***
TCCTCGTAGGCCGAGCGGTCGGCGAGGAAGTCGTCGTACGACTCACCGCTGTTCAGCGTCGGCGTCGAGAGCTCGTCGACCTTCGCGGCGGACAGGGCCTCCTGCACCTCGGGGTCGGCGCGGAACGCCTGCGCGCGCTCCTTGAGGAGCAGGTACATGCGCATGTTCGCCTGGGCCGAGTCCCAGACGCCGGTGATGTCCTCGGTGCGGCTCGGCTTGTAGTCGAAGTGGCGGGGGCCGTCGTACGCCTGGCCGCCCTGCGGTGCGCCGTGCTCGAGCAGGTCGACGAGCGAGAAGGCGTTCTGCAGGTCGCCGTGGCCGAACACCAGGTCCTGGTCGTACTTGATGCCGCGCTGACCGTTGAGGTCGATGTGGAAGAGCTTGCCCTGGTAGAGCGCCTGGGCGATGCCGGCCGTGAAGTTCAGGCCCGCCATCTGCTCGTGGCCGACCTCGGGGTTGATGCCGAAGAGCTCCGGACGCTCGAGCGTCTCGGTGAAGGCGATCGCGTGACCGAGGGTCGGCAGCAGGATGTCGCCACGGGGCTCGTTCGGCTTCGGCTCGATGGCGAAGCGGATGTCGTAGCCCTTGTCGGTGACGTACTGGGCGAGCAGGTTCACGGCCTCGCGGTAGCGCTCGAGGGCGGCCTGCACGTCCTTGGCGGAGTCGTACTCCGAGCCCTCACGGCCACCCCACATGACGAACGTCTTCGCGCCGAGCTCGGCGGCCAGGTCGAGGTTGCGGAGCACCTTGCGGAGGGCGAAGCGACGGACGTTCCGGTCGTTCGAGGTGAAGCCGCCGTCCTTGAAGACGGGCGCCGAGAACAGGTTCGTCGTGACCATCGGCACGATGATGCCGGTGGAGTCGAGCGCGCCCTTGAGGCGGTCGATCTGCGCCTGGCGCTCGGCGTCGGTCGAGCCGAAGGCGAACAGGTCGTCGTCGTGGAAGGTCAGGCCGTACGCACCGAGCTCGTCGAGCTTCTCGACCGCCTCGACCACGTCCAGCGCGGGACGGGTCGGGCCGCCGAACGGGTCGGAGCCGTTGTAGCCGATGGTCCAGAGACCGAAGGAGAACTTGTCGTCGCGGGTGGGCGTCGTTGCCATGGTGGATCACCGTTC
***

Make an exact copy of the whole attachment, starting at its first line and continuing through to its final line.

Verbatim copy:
TCCTCGTAGGCCGAGCGGTCGGCGAGGAAGTCGTCGTACGACTCACCGCTGTTCAGCGTCGGCGTCGAGAGCTCGTCGACCTTCGCGGCGGACAGGGCCTCCTGCACCTCGGGGTCGGCGCGGAACGCCTGCGCGCGCTCCTTGAGGAGCAGGTACATGCGCATGTTCGCCTGGGCCGAGTCCCAGACGCCGGTGATGTCCTCGGTGCGGCTCGGCTTGTAGTCGAAGTGGCGGGGGCCGTCGTACGCCTGGCCGCCCTGCGGTGCGCCGTGCTCGAGCAGGTCGACGAGCGAGAAGGCGTTCTGCAGGTCGCCGTGGCCGAACACCAGGTCCTGGTCGTACTTGATGCCGCGCTGACCGTTGAGGTCGATGTGGAAGAGCTTGCCCTGGTAGAGCGCCTGGGCGATGCCGGCCGTGAAGTTCAGGCCCGCCATCTGCTCGTGGCCGACCTCGGGGTTGATGCCGAAGAGCTCCGGACGCTCGAGCGTCTCGGTGAAGGCGATCGCGTGACCGAGGGTCGGCAGCAGGATGTCGCCACGGGGCTCGTTCGGCTTCGGCTCGATGGCGAAGCGGATGTCGTAGCCCTTGTCGGTGACGTACTGGGCGAGCAGGTTCACGGCCTCGCGGTAGCGCTCGAGGGCGGCCTGCACGTCCTTGGCGGAGTCGTACTCCGAGCCCTCACGGCCACCCCACATGACGAACGTCTTCGCGCCGAGCTCGGCGGCCAGGTCGAGGTTGCGGAGCACCTTGCGGAGGGCGAAGCGACGGACGTTCCGGTCGTTCGAGGTGAAGCCGCCGTCCTTGAAGACGGGCGCCGAGAACAGGTTCGTCGTGACCATCGGCACGATGATGCCGGTGGAGTCGAGCGCGCCCTTGAGGCGGTCGATCTGCGCCTGGCGCTCGGCGTCGGTCGAGCCGAAGGCGAACAGGTCGTCGTCGTGGAAGGTCAGGCCGTACGCACCGAGCTCGTCGAGCTTCTCGACCGCCTCGACCACGTCCAGCGCGGGACGGGTCGGGCCGCCGAACGGGTCGGAGCCGTTGTAGCCGATGGTCCAGAGACCGAAGGAGAACTTGTCGTCGCGGGTGGGCGTCGTTGCCATGGTGGATCACCGTTC